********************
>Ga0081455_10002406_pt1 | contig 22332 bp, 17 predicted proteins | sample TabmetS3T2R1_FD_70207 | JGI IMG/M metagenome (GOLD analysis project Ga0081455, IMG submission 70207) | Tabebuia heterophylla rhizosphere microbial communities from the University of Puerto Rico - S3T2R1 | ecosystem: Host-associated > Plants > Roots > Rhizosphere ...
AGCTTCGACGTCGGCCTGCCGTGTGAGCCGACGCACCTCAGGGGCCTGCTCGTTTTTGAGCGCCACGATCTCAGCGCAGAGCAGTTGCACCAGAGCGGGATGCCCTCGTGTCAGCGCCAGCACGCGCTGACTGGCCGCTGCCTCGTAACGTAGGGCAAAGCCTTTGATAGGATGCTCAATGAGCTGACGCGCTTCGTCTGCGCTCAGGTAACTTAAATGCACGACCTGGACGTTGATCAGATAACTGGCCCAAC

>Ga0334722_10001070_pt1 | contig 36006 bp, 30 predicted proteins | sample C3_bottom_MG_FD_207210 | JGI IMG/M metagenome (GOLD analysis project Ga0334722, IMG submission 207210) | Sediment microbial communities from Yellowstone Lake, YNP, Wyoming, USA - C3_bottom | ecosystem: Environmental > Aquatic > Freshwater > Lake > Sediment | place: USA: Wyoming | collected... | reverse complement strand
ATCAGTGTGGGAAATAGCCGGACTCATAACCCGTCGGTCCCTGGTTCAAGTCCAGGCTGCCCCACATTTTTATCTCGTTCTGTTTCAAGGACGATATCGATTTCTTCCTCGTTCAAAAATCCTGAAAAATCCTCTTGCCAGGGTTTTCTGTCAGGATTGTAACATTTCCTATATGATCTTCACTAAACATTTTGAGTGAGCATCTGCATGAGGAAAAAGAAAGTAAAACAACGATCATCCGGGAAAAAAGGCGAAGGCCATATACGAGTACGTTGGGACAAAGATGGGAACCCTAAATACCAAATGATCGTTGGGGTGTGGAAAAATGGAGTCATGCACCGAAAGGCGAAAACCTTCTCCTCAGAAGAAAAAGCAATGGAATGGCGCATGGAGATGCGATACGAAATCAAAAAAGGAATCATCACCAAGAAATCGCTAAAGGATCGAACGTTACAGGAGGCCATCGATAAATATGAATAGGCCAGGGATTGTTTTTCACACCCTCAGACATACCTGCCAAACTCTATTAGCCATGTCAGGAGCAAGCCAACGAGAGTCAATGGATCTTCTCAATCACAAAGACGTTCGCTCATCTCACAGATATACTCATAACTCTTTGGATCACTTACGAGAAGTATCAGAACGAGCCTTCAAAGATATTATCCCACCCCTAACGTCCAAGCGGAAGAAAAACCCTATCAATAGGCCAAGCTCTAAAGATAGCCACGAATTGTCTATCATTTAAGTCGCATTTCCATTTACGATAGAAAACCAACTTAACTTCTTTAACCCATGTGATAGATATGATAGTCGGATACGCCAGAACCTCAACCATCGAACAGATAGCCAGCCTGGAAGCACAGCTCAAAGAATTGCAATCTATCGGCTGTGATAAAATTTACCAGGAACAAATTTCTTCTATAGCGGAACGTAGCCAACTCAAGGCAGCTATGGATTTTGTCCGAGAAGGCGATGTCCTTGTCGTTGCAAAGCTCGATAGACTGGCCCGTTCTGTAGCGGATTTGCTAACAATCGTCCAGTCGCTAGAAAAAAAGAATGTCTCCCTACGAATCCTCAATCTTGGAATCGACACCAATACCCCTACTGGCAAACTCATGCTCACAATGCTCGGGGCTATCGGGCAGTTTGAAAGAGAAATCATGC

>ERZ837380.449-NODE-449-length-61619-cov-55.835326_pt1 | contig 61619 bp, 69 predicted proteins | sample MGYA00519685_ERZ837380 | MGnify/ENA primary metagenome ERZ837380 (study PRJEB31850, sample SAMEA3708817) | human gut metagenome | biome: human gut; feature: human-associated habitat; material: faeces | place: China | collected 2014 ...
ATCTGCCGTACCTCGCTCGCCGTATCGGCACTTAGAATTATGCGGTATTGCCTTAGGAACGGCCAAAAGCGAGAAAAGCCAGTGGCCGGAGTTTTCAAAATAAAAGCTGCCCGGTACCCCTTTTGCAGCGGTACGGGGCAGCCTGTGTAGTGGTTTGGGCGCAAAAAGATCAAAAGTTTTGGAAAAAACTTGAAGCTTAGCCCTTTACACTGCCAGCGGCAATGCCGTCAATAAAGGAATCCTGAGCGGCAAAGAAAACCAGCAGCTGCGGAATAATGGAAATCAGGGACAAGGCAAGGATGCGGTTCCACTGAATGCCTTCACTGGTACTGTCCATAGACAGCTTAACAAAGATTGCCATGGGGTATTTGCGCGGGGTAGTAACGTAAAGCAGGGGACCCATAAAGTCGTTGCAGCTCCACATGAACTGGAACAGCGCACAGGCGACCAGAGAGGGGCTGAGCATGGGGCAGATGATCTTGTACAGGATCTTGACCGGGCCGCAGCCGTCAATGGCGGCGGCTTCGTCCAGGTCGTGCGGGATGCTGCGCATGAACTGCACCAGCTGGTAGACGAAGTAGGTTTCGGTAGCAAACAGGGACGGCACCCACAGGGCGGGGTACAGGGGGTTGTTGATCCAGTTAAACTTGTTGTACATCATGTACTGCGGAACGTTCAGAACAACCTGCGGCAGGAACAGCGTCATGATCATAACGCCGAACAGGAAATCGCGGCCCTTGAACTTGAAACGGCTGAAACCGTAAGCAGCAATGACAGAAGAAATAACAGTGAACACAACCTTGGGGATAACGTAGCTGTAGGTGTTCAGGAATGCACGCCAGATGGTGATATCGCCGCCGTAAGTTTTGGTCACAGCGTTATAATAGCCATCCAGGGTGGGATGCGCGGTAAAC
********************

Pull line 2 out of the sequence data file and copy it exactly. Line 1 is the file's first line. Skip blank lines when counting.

AGCTTCGACGTCGGCCTGCCGTGTGAGCCGACGCACCTCAGGGGCCTGCTCGTTTTTGAGCGCCACGATCTCAGCGCAGAGCAGTTGCACCAGAGCGGGATGCCCTCGTGTCAGCGCCAGCACGCGCTGACTGGCCGCTGCCTCGTAACGTAGGGCAAAGCCTTTGATAGGATGCTCAATGAGCTGACGCGCTTCGTCTGCGCTCAGGTAACTTAAATGCACGACCTGGACGTTGATCAGATAACTGGCCCAAC